The history of the Konrad Lorenz Research Station

When Konrad Lorenz retired from his directorship at the German Max Planck Society's Institute for Behavioural Physiology at Seewiesen in 1973, at the age of 70, he returned to Austria and searched for a place where he could continue the research with his semi-tame flock of greylag geese. Otto König introduced Konrad Lorenz to HM Ernst August (Duke of Cumberland), who invited him to Grünau. Buildings were adapted, ponds created and soon Lorenz and coworkers started to move the geese from Seewiesen to Grünau. However, nearly 10 years passed until the local flock stabilised again.

The first years of Lorenz' research were still funded by the German Max Planck Society. The Austrian Academy of Sciences took over the payments in 1980. Aside from geese, social development was investigated in other birds, but also in beavers and wild boars. When Konrad Lorenz died in February 1989, the future of the KLF first looked bleak. But starting with July 1990, the Konrad Lorenz Research Station (KLF) continued to operate because of the joint effort of Prof. John Dittami (University of Vienna) and the Government of Upper Austria.

The KLF today

Since July 1990, the Konrad Lorenz Research Station (KLF) operates under the directorship of Prof. Dr. Kurt Kotrschal and with the assistance of Dr. Josef Hemetsberger. Both are permanently assigned to the KLF by the Department of Behavioural Biology, University of Vienna.Until 2012 the legal frame for the KLF was the "Verein der Förderer der Konrad Lorenz Forschungsstelle".

Since 2012 the KLF is "Core Facility for Behaviour and Cognition". Co-directors are now Dr. Josef Hemetsberger, Prof. Dr. Thomas Bugnyar and Prof. Dr. Eva Millesi. Basic funding is mainly provided by the University of Vienna and by the state of Upper Austria, as well as by other federal and private sources. Further financial support is provided by a society, the "Verein der Förderer der Konrad Lorenz Forschungsstelle". As public funding is rather limited, we depend on private contributions to continue and expand our work. If you are interested in supporting our work, we would be happy to welcome you as a member of the supporting society.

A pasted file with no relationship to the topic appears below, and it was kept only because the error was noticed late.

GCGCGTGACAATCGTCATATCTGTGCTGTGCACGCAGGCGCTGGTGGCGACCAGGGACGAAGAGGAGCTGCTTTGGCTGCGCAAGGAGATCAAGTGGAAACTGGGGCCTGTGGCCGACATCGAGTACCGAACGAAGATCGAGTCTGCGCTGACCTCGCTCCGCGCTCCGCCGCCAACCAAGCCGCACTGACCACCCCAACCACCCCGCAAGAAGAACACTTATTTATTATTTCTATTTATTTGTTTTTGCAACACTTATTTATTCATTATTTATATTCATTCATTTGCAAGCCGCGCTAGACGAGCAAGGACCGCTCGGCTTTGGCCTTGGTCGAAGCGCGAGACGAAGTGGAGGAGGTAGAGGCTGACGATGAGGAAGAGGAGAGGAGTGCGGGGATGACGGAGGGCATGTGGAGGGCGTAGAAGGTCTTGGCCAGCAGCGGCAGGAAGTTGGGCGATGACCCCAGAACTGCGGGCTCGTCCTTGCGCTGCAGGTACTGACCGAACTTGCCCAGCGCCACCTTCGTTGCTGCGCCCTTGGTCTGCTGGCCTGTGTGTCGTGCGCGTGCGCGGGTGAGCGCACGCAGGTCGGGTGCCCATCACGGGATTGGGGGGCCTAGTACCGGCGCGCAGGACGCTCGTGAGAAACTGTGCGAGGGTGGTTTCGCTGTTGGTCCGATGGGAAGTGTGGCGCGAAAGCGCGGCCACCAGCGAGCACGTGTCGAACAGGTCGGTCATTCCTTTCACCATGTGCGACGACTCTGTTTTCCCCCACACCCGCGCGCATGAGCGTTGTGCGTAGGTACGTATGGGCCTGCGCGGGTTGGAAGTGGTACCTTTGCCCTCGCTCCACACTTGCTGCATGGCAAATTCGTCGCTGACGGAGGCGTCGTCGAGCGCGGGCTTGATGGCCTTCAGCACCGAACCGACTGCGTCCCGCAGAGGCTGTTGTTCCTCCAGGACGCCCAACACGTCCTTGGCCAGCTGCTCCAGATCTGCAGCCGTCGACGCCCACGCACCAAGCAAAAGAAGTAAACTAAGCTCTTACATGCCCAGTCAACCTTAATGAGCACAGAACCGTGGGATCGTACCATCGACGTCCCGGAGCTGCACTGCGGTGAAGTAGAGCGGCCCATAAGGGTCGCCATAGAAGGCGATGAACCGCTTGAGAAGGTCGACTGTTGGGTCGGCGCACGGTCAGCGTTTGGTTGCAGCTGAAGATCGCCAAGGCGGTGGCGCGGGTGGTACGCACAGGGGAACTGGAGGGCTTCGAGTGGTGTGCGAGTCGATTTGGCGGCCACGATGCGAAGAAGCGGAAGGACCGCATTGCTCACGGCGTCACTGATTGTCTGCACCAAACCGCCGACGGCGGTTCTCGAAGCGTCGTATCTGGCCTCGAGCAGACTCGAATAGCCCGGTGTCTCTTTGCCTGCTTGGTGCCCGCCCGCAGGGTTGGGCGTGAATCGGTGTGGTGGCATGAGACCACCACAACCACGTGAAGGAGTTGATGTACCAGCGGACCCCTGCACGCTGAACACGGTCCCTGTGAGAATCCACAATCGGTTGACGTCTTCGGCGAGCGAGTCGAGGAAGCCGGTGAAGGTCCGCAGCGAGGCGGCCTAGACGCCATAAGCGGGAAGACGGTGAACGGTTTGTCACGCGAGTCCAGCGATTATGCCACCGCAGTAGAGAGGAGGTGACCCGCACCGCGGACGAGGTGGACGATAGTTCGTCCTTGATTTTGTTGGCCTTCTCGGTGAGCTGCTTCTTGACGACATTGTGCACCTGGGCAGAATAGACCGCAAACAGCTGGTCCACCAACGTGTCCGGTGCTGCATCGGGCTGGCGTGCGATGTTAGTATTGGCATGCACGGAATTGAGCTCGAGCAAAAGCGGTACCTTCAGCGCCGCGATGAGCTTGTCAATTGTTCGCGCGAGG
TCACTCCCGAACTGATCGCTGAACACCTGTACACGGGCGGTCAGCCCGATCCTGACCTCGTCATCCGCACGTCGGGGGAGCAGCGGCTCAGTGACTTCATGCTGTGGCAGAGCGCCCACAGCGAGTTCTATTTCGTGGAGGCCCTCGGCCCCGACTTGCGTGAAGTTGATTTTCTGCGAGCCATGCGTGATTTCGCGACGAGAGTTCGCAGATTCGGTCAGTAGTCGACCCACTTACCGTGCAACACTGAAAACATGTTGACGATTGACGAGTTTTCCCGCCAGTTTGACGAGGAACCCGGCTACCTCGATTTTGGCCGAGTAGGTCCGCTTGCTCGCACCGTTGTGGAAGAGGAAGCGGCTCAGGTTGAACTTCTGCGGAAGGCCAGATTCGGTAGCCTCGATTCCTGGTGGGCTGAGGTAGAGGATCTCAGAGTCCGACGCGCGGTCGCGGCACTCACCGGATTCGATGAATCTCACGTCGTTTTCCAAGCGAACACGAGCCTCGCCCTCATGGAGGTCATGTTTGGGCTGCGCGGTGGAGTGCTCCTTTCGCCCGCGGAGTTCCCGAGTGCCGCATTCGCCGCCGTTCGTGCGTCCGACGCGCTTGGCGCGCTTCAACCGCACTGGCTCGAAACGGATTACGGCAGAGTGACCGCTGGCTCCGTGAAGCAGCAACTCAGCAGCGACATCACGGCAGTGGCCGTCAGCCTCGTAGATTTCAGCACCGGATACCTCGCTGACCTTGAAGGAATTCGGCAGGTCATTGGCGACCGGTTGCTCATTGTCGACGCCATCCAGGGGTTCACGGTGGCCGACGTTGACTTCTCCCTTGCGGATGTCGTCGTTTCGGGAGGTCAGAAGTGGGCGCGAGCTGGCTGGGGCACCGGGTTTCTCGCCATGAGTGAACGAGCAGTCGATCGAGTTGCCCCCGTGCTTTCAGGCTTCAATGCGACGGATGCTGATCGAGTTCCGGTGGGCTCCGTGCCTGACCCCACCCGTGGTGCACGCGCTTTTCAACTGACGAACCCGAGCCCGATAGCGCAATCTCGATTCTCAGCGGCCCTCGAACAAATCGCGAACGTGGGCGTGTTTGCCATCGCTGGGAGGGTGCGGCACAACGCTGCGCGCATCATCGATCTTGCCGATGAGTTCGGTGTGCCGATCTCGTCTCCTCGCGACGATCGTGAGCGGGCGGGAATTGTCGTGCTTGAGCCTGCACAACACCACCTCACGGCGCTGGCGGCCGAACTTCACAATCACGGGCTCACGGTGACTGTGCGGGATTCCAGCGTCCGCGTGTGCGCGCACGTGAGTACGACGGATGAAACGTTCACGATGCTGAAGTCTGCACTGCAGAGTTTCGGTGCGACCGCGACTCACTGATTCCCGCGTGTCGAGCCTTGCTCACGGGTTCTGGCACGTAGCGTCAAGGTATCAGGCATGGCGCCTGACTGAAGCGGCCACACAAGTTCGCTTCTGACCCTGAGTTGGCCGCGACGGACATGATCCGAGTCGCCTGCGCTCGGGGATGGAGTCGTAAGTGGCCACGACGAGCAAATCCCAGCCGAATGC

Research funds are mainly raised by peer-reviewed applications to the Austrian Science Foundation (FWF). The performance of the KLF continues to develop prosperously. For the present state of the affairs see our annual reports.

Research at the KLF

Our main research models are Greylag geese (Anser anser), Common ravens (Corvus corax), Jackdaws (Corvus monedula), and Northern bald ibises (Geronticus eremita). We are interested in the biology of these species, but our questions are fundamentally directed and focus on social mechanisms. We investigate how individuals live together in social groups, what costs and benefits are involved, how personality, individual stress management, steroid hormones (determined from faeces) and social careers are related. Also, we investigate how individual cognition and group knowledge interact and how traditions are formed. Out of this, research on dogs and wolves developed in Vienna and Ernstbrunn.

We maintain collaborations with a number of other research institutions in Austria and abroad. These include the Department of Cognitive Biology and its research station Haidlhof (University of Vienna), the following three Institutes from the University of Veterinary Medicine Vienna: Institute for Medical Biochemistry (Research Group Stress, Prof. Möstl and Prof. Palme), Research Institute of Wildlife Ecology (Prof. Walter Arnold), and the Konrad Lorenz Institute of Ethology, the Zoos Schönbrunn (Vienna) and Innsbruck, and a number of other institutions.